First Unitarian Society in Newton

About Us / History and Building / Building History

How FUSN Got Its Neo-Gothic Physical Home

FUSN's Early Home

With the construction of the Boston and Worcester Railroad in the 1830s, West Newton had a direct link to downtown Boston. This precipitated rapid development in the area and the population grew. Nearby West Newton Hill and the surrounding area saw the construction of new homes, many owned by wealthy business people working in Boston, who now had a means to commute.

Among these new citizens were some “vigorous liberals” (including educator Horace Mann and abolitionist  Nathaniel Allen) who organized the First Unitarian Society in November 1848. Unitarian services had been held sporadically in the Davis Tavern (the building still stands not far from the present church in West Newton Square) since 1844 and then regularly in the Village Hall since 1847. During the next 12 years several ministers served briefly. The parish must not have been very attractive to ambitious ministers, for it had neither church building nor parsonage. Finally, in 1860, a small house of worship was erected on Washington Street (on the site now occupied by the West Newton Cinema). Historian Lawrence Shaw Mayo described this structure as “an unpretentious affair without spire or tower—a small, severe-looking chapel, with the light from the yellow glass windows casting a distinctly odd hue on the congregation.”

The parish thrived and the congregation soon outgrew its meetinghouse. In 1868, the building was enlarged to hold more pews and in 1879, a church parlor and a modest tower were added.

In 1885, the young Julian Clifford Jaynes arrived and served at FUSN in his only ministry for 37 years (until 1922). Jaynes’s preaching drew so many new members that the church needed to be enlarged again in 1887, and by the turn of the century it was necessary to erect a new building.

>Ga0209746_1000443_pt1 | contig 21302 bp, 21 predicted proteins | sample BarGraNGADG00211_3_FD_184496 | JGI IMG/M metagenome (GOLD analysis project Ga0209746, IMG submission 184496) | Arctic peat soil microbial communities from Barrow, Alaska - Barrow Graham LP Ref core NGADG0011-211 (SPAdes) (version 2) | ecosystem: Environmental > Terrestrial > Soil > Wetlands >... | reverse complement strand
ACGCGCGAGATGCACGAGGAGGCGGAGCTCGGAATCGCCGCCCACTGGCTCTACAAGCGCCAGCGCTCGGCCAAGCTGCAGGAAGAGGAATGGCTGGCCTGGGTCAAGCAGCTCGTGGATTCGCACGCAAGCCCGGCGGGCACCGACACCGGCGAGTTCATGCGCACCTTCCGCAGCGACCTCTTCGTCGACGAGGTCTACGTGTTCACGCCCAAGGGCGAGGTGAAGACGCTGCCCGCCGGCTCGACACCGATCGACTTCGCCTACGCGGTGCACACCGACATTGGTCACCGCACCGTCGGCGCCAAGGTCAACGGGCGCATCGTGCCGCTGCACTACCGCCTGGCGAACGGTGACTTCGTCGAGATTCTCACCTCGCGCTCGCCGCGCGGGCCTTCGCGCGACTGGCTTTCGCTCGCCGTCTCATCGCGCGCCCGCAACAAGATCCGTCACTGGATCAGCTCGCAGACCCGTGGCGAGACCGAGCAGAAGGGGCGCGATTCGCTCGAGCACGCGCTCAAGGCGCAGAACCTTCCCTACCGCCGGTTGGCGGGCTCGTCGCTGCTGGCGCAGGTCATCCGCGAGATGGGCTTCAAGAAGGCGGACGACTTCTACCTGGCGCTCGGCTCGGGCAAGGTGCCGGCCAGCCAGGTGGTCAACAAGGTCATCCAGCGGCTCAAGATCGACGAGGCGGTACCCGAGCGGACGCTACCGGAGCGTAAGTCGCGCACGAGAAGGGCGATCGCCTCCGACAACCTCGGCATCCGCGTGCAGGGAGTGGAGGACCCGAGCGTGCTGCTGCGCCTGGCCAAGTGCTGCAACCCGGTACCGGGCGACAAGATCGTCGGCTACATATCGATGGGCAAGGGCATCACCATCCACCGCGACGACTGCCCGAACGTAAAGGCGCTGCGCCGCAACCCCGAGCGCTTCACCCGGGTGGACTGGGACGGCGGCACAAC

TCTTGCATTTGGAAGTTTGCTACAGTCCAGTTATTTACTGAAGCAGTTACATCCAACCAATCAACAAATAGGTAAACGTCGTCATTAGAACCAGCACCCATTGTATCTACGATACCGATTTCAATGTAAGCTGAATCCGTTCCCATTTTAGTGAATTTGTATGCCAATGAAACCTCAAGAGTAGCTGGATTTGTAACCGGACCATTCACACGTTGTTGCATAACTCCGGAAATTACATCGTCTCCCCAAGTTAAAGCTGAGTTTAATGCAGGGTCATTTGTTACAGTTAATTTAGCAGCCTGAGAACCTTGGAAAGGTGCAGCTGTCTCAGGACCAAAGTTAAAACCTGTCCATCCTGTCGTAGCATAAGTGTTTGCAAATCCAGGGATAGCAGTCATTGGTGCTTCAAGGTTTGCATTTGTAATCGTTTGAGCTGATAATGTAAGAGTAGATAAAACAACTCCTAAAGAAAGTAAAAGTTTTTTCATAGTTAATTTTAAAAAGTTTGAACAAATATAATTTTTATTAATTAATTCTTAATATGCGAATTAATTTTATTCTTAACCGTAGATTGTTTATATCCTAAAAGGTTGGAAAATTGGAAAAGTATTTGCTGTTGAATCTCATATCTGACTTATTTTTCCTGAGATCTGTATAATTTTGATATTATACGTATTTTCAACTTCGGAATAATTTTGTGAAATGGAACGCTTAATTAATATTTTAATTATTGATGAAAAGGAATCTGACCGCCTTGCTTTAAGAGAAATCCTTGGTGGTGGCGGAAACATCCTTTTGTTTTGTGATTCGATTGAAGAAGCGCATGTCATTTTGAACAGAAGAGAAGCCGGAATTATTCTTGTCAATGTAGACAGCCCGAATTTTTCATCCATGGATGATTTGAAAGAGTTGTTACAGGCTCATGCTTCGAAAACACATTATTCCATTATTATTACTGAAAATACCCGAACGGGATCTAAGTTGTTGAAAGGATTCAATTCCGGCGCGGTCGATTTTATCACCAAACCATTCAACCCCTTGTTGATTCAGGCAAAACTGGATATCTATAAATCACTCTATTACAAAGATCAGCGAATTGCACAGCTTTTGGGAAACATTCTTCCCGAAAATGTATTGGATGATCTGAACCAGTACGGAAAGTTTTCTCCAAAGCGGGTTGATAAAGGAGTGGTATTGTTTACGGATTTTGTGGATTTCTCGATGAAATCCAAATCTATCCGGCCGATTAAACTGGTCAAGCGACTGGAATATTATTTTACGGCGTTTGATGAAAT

The grounds of the Allen School, formerly Horace Mann’s Normal School on the corner of Washington and Highland streets, were acquired, the buildings were removed, and the cornerstone of the new building was laid on September 17, 1905.

Julian Jaynes had a tremendous influence on the building that houses this congregation. Very much taken with the ecclesiastical architecture he saw in England, Reverend Jaynes asserted,

“I regard flat walls, white glass, and starved simplicity as the last resort for a house of religion. On the contrary, I want to preserve the best features of Gothic art—to keep all traditions and symbols that do not positively outrage our fundamental beliefs…I want the poetic, the imaginative, the beautiful, the devotional elements of religion expressed unmistakably in form and composition…which one finds so painfully lacking in the village churches of New England.”

Indeed, Jaynes succeeded so well in differentiating his church from other Unitarian structures that virtually the first question visitors to the church ask is some variation of, “What denomination was this church when it was built?”

Ralph Adams Cram designed the building and Frederick Law Olmstead’s firm, designers of Boston’s Emerald Necklace and New York’s Central Park, laid out the grounds. Cram was one of the most prolific and influential architects in Boston in the early years of this century. He was the driving force behind a revival of Gothic motifs used both in religious structures and collegiate buildings. New York Times critic Ada Louise Huxtable wrote: “Cram was a leader of that small, erudite group of medievalists who built in the Gothic and Romanesque styles from 1900 to 1930, all of whom were summarily assigned to oblivion by the modernists in their period of ascendancy. But it is hard to bury over 70 cathedrals and churches in thirty-five states, and collegiate buildings that set the character of more than a dozen universities.”